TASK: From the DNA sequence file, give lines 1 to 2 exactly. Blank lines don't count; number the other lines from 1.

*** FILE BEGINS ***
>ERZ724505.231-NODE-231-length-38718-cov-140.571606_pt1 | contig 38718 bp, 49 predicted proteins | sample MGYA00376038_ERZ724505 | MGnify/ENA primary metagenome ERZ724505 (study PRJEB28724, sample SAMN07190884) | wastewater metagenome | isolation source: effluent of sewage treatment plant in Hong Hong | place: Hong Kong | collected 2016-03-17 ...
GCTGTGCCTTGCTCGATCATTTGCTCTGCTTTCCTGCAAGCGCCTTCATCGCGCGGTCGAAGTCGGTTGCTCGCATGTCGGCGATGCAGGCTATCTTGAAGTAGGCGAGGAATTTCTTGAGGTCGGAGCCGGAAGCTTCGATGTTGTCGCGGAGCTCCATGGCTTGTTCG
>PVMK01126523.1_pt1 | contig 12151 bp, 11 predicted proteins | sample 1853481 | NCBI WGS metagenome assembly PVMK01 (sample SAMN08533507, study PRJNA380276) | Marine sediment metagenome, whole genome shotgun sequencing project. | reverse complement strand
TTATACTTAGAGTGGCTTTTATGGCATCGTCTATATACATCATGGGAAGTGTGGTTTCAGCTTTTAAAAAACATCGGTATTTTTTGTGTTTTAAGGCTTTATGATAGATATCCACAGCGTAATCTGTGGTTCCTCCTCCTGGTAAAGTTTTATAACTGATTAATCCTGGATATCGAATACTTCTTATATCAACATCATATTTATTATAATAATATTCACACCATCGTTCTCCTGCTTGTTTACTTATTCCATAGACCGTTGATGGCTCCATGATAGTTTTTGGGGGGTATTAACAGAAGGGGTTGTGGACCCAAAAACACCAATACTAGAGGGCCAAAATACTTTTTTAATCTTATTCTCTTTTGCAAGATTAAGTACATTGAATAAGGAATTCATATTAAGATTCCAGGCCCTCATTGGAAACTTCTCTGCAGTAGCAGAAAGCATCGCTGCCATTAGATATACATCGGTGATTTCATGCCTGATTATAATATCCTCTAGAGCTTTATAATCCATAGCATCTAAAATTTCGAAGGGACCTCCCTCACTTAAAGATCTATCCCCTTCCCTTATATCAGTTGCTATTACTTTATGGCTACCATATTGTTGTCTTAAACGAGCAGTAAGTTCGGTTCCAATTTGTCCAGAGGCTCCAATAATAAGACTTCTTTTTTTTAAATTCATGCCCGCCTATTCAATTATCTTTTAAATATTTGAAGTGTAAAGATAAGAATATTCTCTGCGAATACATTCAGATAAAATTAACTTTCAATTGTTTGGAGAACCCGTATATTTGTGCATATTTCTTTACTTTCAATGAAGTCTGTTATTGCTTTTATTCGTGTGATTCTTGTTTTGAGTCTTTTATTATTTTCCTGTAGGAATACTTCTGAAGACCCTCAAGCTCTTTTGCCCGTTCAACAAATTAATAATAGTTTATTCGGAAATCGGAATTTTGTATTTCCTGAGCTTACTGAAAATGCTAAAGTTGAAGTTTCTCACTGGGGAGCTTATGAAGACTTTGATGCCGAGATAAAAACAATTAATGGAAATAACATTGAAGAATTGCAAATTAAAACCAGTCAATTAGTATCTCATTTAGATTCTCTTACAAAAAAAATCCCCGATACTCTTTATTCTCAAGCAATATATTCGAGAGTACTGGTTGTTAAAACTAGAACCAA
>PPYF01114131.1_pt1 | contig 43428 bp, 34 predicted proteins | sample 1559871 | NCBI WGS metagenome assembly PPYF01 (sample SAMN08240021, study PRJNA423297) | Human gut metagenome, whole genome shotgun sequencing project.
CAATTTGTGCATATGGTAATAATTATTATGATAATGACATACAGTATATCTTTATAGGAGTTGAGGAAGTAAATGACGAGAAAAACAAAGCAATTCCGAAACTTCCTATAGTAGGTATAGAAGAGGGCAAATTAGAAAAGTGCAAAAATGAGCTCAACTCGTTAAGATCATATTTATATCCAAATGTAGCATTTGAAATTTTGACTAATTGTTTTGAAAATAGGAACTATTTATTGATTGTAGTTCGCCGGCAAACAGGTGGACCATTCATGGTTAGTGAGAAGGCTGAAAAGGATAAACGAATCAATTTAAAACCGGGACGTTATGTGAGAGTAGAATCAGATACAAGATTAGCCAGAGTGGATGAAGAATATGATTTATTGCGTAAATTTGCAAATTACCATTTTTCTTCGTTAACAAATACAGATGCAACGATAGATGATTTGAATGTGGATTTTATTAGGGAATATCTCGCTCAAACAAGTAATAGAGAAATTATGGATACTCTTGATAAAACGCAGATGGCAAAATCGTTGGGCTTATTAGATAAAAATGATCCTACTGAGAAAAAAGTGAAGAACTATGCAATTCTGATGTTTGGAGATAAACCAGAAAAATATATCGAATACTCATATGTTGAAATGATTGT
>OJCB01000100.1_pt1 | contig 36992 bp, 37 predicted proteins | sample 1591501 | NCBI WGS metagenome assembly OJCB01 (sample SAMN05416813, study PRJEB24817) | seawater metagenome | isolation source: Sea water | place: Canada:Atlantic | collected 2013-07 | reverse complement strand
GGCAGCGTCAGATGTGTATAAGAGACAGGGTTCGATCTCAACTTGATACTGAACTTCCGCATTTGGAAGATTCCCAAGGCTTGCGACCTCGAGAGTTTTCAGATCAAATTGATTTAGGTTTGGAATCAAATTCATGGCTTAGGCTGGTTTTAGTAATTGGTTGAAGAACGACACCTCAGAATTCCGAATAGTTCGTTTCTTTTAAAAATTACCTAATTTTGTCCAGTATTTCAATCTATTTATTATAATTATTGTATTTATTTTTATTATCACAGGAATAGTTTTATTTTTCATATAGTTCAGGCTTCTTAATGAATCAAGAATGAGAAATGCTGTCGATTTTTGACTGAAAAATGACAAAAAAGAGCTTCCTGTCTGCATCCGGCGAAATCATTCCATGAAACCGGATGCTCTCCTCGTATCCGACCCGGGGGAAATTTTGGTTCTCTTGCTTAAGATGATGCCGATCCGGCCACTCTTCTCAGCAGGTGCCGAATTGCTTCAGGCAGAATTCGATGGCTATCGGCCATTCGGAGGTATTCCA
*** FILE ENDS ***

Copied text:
>ERZ724505.231-NODE-231-length-38718-cov-140.571606_pt1 | contig 38718 bp, 49 predicted proteins | sample MGYA00376038_ERZ724505 | MGnify/ENA primary metagenome ERZ724505 (study PRJEB28724, sample SAMN07190884) | wastewater metagenome | isolation source: effluent of sewage treatment plant in Hong Hong | place: Hong Kong | collected 2016-03-17 ...
GCTGTGCCTTGCTCGATCATTTGCTCTGCTTTCCTGCAAGCGCCTTCATCGCGCGGTCGAAGTCGGTTGCTCGCATGTCGGCGATGCAGGCTATCTTGAAGTAGGCGAGGAATTTCTTGAGGTCGGAGCCGGAAGCTTCGATGTTGTCGCGGAGCTCCATGGCTTGTTCG